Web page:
‘Thwarted Histories of Electronic Music’ @ Institute for Danish Sound Archaeology salon, Copenhagen

Last week I gave a presentation titled ‘Thwarted Histories of Electronic Music’ at a special sound archaeology salon organised by the Institute for Danish Sound Archaeology as part of the Gong Tomorrow festival in Copenhagen, Denmark. There’s a long and digressive blogpost covering it on the main Miraculous Agitations blog.

My talk was about the pre-history of electronic music, but also acknowledged the ongoing dynamics that bring about thwarted histories in the historical continuum. Thwarted histories are discovered whilst scrounging across auctionhouses, second-hand bookshops, bins, and other venues at culture’s tail end – the histories I presented were excavated in this way… They included Johann Baptist Schalkenbach’s electrical music, Alfred Graham’s Victorian feedback device, the first electronic sequencer of 1925, and Delawarr Laboratories thought-to-frequency Multi-Oscillator. It has been an enduring source of surprise to me that these unknown episodes I’ve excavated have not found wider interest among publishers (I did self-publish a comb-bound edition of ‘The Magnetic Music of the Spiritual World‘ in 2015) and in the light of this I’ve come to theorise that ‘thwarted histories’ have an almost occult aspect wherein their essence of neglect can somehow persist into the present-day.  The question is: how can this thwarting force be grappled with?  Possible answers were touched upon during other talks at the salon…

Read an extended summary of the salon over at the Miraculous Agitations blog.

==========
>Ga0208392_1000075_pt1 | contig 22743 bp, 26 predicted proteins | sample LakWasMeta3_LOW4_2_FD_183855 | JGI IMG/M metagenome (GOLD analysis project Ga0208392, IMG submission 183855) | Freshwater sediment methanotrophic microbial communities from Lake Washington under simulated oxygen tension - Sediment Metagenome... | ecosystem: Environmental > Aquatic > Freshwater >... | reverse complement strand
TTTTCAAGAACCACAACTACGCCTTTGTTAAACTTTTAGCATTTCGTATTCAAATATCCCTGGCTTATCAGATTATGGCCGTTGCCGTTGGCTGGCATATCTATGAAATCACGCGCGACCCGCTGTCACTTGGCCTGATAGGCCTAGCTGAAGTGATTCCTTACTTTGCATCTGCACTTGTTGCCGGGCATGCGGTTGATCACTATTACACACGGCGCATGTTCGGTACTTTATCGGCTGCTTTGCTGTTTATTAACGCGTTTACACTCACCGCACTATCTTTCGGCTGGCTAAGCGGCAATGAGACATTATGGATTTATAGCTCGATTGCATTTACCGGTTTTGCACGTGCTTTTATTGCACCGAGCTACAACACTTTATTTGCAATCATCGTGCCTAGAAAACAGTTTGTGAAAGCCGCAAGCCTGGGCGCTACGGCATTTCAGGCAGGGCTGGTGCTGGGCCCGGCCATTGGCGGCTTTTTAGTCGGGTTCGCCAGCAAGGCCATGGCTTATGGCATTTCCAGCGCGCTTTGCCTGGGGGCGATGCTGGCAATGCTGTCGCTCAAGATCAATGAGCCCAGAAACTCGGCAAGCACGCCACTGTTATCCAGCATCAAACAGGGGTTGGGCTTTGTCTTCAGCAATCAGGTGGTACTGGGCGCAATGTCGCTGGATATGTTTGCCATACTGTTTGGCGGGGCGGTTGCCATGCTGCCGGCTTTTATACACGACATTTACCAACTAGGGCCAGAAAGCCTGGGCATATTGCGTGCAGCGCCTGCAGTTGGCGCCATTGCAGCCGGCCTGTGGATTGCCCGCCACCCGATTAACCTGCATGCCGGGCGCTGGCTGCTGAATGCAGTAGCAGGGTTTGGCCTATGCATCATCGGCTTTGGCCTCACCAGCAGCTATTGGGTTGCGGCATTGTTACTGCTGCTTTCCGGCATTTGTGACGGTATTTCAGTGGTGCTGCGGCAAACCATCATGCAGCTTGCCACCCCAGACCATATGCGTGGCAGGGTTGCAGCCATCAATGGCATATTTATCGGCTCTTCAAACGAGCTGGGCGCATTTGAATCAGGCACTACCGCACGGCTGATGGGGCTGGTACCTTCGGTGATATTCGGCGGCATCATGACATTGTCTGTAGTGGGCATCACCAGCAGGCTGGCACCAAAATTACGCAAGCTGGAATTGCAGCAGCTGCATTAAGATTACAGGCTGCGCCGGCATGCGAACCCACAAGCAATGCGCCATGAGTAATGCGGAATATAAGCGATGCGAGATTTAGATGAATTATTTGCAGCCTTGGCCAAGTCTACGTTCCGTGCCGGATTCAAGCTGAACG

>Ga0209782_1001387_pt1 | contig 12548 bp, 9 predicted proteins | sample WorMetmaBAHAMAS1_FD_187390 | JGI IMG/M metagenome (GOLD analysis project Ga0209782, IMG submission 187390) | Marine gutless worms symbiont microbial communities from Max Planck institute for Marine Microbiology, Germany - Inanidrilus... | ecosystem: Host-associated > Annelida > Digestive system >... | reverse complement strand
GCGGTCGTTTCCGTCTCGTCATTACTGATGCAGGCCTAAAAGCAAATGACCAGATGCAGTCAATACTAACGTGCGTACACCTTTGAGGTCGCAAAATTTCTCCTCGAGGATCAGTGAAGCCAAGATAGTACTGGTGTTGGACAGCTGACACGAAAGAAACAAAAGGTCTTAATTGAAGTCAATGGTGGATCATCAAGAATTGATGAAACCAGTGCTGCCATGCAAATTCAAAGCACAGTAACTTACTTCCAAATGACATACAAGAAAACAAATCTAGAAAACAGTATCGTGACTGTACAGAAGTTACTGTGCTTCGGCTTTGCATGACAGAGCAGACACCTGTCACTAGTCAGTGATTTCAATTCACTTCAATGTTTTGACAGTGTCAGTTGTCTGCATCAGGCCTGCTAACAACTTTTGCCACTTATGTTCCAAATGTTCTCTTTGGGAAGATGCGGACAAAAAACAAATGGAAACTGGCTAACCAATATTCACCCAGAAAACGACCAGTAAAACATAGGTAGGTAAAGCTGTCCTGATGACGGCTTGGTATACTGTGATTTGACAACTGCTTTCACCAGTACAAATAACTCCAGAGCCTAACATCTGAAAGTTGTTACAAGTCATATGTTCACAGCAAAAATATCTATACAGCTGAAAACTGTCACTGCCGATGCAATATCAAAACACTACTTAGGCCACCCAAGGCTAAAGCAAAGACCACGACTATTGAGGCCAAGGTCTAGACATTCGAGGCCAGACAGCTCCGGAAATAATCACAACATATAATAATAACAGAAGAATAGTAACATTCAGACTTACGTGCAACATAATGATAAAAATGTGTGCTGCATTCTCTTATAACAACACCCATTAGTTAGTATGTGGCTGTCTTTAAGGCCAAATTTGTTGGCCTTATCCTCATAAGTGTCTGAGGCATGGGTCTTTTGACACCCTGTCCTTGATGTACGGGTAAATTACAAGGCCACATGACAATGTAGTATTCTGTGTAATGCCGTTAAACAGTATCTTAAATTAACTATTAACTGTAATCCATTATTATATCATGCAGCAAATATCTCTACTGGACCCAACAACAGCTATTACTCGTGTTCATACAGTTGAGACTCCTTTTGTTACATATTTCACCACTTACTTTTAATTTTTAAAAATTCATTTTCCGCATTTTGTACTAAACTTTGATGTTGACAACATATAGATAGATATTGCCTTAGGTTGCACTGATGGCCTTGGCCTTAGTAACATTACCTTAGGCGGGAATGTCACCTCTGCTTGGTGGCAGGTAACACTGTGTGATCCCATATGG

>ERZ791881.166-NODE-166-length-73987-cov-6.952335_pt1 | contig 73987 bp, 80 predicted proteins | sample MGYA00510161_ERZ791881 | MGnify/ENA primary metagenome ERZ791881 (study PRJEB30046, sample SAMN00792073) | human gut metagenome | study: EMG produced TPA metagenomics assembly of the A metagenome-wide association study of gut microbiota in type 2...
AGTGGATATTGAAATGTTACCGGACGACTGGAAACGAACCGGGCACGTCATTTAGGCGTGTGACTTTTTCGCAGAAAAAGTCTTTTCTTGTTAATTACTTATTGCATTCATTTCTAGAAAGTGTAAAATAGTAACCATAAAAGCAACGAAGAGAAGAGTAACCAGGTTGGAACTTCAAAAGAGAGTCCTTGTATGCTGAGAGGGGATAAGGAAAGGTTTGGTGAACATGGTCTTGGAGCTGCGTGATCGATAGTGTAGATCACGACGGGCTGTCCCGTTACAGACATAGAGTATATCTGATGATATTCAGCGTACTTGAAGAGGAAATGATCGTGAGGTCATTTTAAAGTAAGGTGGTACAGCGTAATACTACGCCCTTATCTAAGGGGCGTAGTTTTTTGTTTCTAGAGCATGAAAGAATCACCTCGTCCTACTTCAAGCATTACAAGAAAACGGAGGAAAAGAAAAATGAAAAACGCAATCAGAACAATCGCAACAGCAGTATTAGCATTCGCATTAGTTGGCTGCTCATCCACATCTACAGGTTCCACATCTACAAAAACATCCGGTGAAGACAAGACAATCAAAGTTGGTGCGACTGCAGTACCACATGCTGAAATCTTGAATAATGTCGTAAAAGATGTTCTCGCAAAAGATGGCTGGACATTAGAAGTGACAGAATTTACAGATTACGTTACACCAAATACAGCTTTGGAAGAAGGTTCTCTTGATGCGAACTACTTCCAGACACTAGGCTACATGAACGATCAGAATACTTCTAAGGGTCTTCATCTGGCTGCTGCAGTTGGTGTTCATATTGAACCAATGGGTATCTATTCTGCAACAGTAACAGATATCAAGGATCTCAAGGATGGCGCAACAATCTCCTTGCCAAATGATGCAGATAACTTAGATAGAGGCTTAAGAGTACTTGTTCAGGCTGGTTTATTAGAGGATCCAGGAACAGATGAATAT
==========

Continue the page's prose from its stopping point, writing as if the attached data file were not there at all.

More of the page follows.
The Delaware Road : Ritual & Resistance trailer

The Buried Treasure label’s monumental project ‘The Delaware Road‘ returns this August, 2019. The multimedia extravaganza previously unleashed its haunted wonders within a time-capsule-like decommissioned nuclear bunker in 2017, combining folklore, science, theatre and magic (under the auspices of the shadowy ‘Corporation’) and of course there were plentiful sonic emissions! (Radionics Radio was among the Corporation’s worshipful, diffusing tones in the medical bay).

This year, the psychoacoustical-psychogeographical jamboree returns to a secret military base located just a dowsing-rod-wobble away from Stonehenge. ‘The Delaware Road: Ritual & Resistance’ will be jam-packed with thrills – tickets are now available here.  There will be an extraordinary collection of artists involved.

Buried Treasure released a teaser trailer which happens to be soundtracked by a Radionics Radio piece ‘Frequency Cluster’ (live at the Delaware Road) available on the label’s Creeping Cinquefoil compilation.

A line-up of the acts is viewable on the tickets page – surprise additions are expected! In a rare live outing, the as-was Sound and Music-sponsored Radionics Radio joins the happening with a special one-off electroacoustic microtonal diffusion (more details soon), once again bringing the Delawarr Laboratories radionic frequency-diffusion techniques to The Delaware Road…

The Wire #409 – Psyphonics – ‘Further Listening’

The latest issue of The Wire (#409) contains my article on ‘psyphonics’ – the idealistic practice of attempting to embed idea, emotion and ‘thought’ within sound. A blogpost over at the Miraculous Agitations blog gives a little background to the idea. The Wire article charts how this romantic concept survives and even flourishes within modernity’s rigours.

A newly formed Psyphonics Facebook group now exists for anyone wishing to explore the idea further and share related music/recordings.

Organised Sound – Alternative Histories of Electroacoustic Music – August 2017

My paper – ‘Failed Histories of Electronic Music‘ – appears in issue 2 (vol. 22) of Organised Sound.  It brings to light some electronic music precedents that have never received detailed attention, if at all.

The background of the ‘failed histories’ concept is given in a new blogpost over at my Miraculous Agitations blog – click here.  It raises many questions, including “why can’t I earn a living from my research?”

IKLECTIK Tuesday 13th June 2017: Extra Nights #2: Nicolas Collins + Oscillatorial Binnage